Jupyter Notebook is an open-source web application that allows you to create and share documents that contain live code, equations, visualizations and explanatory text. Uses include: data cleaning and transformation, numerical simulation, statistical modeling, machine learning and much more.
The lecture notes will be stored as Jupyter notebooks, this is a mix of formatted text, python code and code output. It requires the Jupyter notebook server to run it though, and therefore isn't a stand-alone but there is no difference between the Python code that goes into a programme file or a Jupyter notebook.
Growing user base in academia and industry.
Check out the number of SEPnet summer placement students who were using Python (also recent Alumni talks where they had an edge over others because of their python skills)
"Python has been an important part of Google since the beginning, and remains so as the system grows and evolves. Today dozens of Google engineers use Python, and we're looking for more people with skills in this language." said Peter Norvig, director of search quality at Google, Inc.
"Python is fast enough for our site and allows us to produce maintainable features in record times, with a minimum of developers," said Cuong Do, Software Architect, YouTube.com.
"Python plays a key role in our production pipeline. Without it a project the size of Star Wars: Episode II would have been very difficult to pull off. From crowd rendering to batch processing to compositing, Python binds all things together," said Tommy Burnette, Senior Technical Director, Industrial Light & Magic.
"Python is everywhere at ILM. It's used to extend the capabilities of our applications, as well as providing the glue between them. Every CG image we create has involved Python somewhere in the process," said Philip Peterson, Principal Engineer, Research & Development, Industrial Light & Magic.
"NASA is using Python to implement a CAD/CAE/PDM repository and model management, integration, and transformation system which will be the core infrastructure for its next generation collaborative engineering environment. We chose Python because it provides maximum productivity, code that's clear and easy to maintain, strong and extensive (and growing!) libraries, and excellent capabilities for integration with other applications on any platform. All of these characteristics are essential for building efficient, flexible, scalable, and well-integrated systems, which is exactly what we need. Python has met or exceeded every requirement we've had," said Steve Waterbury, Software Group Leader, NASA STEP Testbed.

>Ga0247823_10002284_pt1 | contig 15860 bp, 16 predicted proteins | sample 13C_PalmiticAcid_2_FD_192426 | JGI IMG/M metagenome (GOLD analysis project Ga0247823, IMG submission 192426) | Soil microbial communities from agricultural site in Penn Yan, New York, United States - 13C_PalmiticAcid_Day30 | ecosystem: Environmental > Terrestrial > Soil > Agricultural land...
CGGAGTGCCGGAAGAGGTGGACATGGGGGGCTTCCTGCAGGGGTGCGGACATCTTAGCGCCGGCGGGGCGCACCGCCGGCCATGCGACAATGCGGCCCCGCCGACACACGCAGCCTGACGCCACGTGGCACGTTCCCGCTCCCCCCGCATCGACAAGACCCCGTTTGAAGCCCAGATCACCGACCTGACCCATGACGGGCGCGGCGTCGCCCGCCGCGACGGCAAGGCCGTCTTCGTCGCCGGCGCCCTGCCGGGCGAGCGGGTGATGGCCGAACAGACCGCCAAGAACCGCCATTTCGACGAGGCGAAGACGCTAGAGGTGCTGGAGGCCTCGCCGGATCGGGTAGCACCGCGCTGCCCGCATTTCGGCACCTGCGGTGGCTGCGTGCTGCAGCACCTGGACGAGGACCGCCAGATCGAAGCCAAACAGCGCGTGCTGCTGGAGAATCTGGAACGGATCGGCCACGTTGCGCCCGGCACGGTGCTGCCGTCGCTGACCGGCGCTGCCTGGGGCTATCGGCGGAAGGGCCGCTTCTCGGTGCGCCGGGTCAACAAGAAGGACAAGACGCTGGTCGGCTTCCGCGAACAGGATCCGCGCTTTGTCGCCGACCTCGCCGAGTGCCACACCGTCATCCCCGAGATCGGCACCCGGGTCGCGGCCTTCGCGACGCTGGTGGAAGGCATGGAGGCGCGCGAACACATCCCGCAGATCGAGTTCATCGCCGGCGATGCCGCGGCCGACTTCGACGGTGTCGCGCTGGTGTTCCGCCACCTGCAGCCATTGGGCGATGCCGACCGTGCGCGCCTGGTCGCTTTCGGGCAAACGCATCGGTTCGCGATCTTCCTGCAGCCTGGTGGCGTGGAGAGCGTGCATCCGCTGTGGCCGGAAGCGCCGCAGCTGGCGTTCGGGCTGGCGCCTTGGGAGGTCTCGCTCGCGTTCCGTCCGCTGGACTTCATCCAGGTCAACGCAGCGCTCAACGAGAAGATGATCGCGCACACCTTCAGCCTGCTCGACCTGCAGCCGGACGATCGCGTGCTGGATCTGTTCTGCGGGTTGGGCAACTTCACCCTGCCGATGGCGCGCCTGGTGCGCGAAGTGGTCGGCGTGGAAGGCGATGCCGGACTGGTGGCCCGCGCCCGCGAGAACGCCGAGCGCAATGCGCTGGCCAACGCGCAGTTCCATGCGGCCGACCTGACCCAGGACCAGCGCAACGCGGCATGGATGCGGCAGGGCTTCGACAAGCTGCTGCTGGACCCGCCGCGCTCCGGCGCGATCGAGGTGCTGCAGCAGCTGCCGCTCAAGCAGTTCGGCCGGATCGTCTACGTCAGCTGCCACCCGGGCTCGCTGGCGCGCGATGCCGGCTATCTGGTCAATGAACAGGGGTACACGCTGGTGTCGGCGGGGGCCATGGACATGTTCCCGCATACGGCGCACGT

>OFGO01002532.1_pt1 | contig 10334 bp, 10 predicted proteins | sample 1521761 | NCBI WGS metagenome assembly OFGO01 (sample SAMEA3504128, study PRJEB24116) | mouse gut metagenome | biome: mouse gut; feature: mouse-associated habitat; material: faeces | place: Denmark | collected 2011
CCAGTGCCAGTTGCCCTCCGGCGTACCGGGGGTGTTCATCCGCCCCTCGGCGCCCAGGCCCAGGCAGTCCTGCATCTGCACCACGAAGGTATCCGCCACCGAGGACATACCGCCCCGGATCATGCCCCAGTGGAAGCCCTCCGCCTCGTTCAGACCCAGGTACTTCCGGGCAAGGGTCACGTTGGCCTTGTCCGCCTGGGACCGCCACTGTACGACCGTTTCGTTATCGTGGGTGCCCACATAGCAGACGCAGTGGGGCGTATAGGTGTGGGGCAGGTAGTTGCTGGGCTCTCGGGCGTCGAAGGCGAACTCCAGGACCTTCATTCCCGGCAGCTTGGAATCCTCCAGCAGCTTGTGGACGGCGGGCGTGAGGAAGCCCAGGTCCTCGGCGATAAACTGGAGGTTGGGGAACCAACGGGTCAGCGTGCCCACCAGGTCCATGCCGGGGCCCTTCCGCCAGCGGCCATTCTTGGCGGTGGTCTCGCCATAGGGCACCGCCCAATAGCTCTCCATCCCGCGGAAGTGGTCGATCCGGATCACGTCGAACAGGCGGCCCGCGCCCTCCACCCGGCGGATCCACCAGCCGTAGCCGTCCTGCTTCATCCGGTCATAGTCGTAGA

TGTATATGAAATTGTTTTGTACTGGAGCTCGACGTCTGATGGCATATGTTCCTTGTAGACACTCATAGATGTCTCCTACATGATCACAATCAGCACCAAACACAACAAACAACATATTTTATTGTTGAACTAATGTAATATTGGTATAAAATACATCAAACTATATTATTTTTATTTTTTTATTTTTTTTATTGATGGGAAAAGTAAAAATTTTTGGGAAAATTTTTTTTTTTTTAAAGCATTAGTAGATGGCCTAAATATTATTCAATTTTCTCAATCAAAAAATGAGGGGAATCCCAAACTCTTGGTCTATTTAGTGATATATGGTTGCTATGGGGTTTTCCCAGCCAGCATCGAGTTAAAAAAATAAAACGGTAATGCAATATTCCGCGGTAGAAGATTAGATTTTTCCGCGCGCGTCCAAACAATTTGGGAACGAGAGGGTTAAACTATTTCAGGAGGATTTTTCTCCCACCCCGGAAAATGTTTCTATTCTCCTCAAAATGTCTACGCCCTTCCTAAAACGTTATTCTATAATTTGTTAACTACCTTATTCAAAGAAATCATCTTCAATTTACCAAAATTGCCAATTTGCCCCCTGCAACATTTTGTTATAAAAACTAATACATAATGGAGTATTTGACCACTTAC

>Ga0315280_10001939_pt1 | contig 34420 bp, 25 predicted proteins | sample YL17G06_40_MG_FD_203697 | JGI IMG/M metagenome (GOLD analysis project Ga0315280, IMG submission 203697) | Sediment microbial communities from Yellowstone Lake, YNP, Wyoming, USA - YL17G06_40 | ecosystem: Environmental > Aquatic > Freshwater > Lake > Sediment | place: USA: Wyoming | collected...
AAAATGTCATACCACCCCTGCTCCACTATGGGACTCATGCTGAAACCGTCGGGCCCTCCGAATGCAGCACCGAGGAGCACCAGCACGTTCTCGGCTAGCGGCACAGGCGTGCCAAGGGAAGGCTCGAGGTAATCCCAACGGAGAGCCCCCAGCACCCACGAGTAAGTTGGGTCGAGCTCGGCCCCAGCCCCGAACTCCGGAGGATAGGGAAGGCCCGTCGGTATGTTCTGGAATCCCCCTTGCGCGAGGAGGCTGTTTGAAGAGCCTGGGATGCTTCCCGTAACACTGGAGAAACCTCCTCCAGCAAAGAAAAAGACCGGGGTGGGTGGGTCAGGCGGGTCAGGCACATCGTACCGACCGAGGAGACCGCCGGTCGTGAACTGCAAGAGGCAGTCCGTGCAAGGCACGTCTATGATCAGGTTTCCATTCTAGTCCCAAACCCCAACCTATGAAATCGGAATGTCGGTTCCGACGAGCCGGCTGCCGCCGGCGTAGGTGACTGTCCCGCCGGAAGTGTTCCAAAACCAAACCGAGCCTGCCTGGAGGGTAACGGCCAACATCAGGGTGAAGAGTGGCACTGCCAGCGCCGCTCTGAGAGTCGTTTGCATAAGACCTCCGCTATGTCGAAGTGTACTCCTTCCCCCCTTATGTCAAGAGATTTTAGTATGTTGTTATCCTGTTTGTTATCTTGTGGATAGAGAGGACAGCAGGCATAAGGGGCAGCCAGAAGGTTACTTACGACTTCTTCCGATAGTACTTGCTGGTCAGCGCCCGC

We are now going to take a look at canopy, but which ever environment you choose to run python in it requires two elements:
A development Environment, where you edit code. This could be a basic text editor (not word processor), but it usual to use a text editor optimised for coding (this then will have useful features like recognising elements of the code and distinguishing them by colour, auto-completing commands, error checking, trace-back etc)
The Interpreter, the Python shell, where the computer runs the code.
These can be combined to form an integrated development environment (IDE) such as in Canopy, or Spyder within the Anaconda distribution.
During the course we will select one to guarantee compatibilty with all of the problem sheets.
# An example of an interpreter #Here the hash symbol signifies a comment and the interpreter skips the line after the # from math import sqrt x=7.2 # Here I am assigning the value 7.2 to the variable x y=sqrt(x) print('The square root of 7.2=',y)
The square root of 7.2= 2.6832815729997477
Until the moodle rollover will be stored on the departmental twiki:
Problem sheets 1-3 with accompanying material
Uploaded Jupyter Notebooks contained code examples
During the course this material will be moved to moodle
This course is for solving physics problems, we get onto Numpy, SCipy very quickly, in some general programming books these are advanced topics (chapters 90+) or not covered at all. There are many good python books for the basic syntax, for the more physics relate problems I recommend: